past both our old houses, the church, your school, and the park where
we spent hours pushing you
on the swings and watching you go down the slide and...." She stopped
abruptly, and I noticed her eyes were glistening with tears.
"You think about those times a lot?" I asked cautiously.
She nodded and then shrugged. "I honestly try not to, but sometimes
it's hard. There were many, many good memories, Perry. We had a
wonderful life together."
"Then what happened? How come you guys stopped talking to each other
"Well, this is a little hard to explain," she began hesitantly as she
dabbed the moisture from her eyes. "You know how a baby is conceived
and grows in the womb for nine months before it's born, right?"
"Sure, of course." It seemed like an innocent question about something
that was common knowledge to anyone over the age of ten, but for some
reason I started to feel tense in my stomach. Suddenly, the doughnut
melting in my mouth didn't taste quite as perfectly delicious as it had
just seconds before.
"Well, once your father was settled into his new job and we had settled
in the Ridgegate house, and you had started the first grade, we
decided that it would be a good time to have another baby. I would quit
my job to raise you and your...little brother or sister, and things
would be...just...fine." It seemed like it was getting harder and
for her to get the words out.
"Gees, mom. You don't have to tell me about this now," I said, starting
to feel a sense of panic welling up inside. "I mean, if this
makes you sad and stuff-"
"I want to tell you," she
said with emotional determination. "I need to
tell you. I don't want you going to New York, thinking that your father
was to blame for...for everything that happened. It is hard to talk
about, but I need to, as much for myself as for you."
"Sure, okay," I said uncertainly.
"It took awhile, but I finally conceived. Things started off a bit
rough. I immediately began to get morning
sickness--something I didn't have with you, but the doctor assured us
this was perfectly normal and that my body would react differently to
each pregnancy. During the ultrasound, we found out it was going to be
a boy....You were going to have a
baby brother," she informed me in a hushed voice filled with wonder, as
if this was something that was going to happen soon, in the present,
instead of a time over eight years ago.
That struck me hard for some reason. I felt that ever roiling
ocean within me
surge up just as the vast Pacific did before me now, filling my whole
body with a powerfully tangible sense of loss. But unlike the chilly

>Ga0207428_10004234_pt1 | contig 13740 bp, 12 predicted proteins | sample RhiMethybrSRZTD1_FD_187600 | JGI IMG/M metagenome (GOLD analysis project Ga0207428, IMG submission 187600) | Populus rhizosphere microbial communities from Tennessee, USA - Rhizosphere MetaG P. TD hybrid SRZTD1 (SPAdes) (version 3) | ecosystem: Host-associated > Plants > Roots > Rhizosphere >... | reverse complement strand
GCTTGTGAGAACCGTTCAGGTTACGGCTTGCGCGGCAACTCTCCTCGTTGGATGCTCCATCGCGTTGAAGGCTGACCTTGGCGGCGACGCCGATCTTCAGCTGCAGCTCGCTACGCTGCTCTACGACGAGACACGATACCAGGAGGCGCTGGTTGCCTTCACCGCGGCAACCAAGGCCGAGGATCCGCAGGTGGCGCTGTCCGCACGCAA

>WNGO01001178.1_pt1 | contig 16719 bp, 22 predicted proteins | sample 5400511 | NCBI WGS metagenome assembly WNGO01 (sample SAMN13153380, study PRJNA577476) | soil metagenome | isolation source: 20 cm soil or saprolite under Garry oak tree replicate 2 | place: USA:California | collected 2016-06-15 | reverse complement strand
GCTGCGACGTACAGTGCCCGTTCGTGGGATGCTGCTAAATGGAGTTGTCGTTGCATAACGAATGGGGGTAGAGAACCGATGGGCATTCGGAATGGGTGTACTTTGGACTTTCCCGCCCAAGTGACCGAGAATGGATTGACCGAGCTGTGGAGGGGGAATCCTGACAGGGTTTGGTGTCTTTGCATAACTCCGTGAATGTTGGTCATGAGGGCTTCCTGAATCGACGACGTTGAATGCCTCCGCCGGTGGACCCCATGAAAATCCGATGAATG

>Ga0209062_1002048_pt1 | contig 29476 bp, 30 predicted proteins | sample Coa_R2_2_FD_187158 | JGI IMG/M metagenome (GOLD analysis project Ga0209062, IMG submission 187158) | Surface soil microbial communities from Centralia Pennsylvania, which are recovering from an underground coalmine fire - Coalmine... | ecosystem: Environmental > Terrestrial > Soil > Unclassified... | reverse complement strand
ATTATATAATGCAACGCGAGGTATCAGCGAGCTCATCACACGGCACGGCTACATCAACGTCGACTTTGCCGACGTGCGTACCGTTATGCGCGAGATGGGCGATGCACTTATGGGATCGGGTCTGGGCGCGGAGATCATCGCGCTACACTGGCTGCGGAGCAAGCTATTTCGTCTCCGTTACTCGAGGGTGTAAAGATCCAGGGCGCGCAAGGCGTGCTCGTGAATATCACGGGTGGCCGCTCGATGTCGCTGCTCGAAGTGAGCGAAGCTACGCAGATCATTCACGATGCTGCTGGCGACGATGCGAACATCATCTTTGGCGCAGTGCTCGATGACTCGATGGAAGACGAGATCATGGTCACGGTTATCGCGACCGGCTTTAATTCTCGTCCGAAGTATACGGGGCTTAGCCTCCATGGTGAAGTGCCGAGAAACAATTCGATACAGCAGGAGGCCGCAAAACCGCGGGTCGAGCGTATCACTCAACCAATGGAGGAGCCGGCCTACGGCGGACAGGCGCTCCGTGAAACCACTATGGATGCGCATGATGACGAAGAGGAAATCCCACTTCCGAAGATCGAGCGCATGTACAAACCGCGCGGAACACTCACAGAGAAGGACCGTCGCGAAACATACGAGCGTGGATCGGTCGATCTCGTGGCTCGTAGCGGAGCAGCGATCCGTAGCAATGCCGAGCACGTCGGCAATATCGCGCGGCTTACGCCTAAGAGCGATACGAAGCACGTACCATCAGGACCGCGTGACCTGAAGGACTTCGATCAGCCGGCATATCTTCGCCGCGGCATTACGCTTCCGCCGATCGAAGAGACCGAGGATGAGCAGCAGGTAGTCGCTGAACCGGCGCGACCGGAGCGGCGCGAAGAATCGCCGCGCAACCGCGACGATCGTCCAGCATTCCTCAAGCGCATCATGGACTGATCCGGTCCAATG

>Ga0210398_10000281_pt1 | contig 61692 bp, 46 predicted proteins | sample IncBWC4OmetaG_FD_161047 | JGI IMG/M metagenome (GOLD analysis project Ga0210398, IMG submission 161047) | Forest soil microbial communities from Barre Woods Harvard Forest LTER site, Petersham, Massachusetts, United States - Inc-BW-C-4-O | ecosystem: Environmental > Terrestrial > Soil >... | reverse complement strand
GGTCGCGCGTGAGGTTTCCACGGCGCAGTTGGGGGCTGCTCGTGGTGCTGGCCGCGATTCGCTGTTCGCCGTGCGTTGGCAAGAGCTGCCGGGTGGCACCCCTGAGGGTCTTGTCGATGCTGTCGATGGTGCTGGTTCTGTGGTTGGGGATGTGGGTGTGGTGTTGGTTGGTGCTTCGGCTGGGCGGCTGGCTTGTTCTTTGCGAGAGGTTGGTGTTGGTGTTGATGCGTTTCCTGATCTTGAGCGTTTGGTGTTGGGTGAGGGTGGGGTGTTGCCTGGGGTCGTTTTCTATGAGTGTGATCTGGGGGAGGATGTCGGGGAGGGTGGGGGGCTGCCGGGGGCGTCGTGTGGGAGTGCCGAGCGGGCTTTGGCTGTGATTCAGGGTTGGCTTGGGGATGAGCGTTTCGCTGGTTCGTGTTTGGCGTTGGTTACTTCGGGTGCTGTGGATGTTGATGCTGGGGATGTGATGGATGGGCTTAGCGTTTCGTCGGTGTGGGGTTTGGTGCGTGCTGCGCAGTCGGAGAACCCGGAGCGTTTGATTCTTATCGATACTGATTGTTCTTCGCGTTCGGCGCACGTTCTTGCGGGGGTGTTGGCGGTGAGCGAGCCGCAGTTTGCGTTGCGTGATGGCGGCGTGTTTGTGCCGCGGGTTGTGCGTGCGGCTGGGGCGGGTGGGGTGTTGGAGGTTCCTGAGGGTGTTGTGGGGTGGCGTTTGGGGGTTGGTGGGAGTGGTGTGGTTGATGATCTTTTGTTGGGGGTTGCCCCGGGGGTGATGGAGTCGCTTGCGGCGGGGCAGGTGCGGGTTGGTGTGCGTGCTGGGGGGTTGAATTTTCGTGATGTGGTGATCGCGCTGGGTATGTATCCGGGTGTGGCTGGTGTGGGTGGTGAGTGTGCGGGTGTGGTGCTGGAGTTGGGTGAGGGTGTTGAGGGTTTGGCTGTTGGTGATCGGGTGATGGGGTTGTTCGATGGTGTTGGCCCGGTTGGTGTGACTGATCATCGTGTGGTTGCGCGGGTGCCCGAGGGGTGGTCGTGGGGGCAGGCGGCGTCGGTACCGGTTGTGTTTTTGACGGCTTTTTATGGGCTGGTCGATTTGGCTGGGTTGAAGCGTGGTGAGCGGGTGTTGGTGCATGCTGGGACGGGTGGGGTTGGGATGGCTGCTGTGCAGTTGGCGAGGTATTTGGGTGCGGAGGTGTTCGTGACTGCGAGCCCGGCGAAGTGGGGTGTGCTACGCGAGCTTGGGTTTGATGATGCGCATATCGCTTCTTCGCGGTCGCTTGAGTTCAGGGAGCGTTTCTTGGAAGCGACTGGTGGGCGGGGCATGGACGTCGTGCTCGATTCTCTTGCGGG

waters spread before me, the inner ocean felt warm and
thick, and seemed to
be sucking me down into its depths. My chest became heavy and tight.
"His name is...was...Benjamin. Benjamin Alexander Thompson."
I had a little brother named Benjamin? It was
staggering to think that right now, I
should have a little brother who was nearly the same age as Miranda.
"Wh-what happened to him?" I asked with a desperation that surprised me
A tear trickled from my mother's eye and she didn't bother to catch it.
"You see, near the end of the first trimester, I
was still getting terribly ill--it was hard to keep anything down. I
was so weak, I
ended up spending most of my time in
bed, taking medications for nausea. Your father would take extended
lunch breaks to come and see me, or take time off of work to take me to
the doctor. He was so good. And even though he was so busy, he never
forgot to spend some time with you every day. Do you
remember when mommy was sick?" she asked in a child-like voice.
I hadn't until she mentioned it. At the time, I had been too busy
dealing with my first
of going to school all day, and it was confusing and daunting and
tiring, and there
were kids that I liked to play with and others that just seemed to want
to disrupt things all the time, and I remembered being scared of those
kids, and not understanding why they just couldn't play nicely like
everyone else. And when I came home, I had my PB&J sandwich and
watched TV and played video games, or ran around the neighborhood with
some of the other kids my age until it got dark and it was time to come
in for dinner. I just assumed mommy and daddy were happy and going to
take care of me and things would just go on the same way they always
had, forever and ever.
But I vaguely remembered how we started eating a lot more take-out
Chinese, Italian, Mexican, and even Thai, although I didn't like that
very much, and I missed my mom's cooking.
"But I remember we always had dinner together even when you weren't
feeling good," I offered. "And sometimes you would read me
stories and sometimes it was dad."
"I did my best," she assured me, grasping my hand in hers. "We didn't
want you to worry about me and yet...we also felt it wouldn't be good
to tell you about the new baby too soon, just in case...."
"Just in case what?"
"It was at the end of the first trimester. The doctor had been
assuring me for weeks now that the acute morning sickness I was dealing
with almost twenty four hours a day, seven days a week would soon be a
thing of the past,
and the rest of my pregnancy would likely proceed in a normal, healthy
And then one day...it happened." She paused and the cries of the
sea gulls suddenly seemed plaintive and full of meaning.
"What?" I asked cautiously.
Tears flowed freely down her cheeks now, and still, she did nothing to
stop them or wipe them away. She grasped both my hands across the table
and wrapped them in hers.
"Benjamin's in Heaven, Perry. You're little brother's an angel."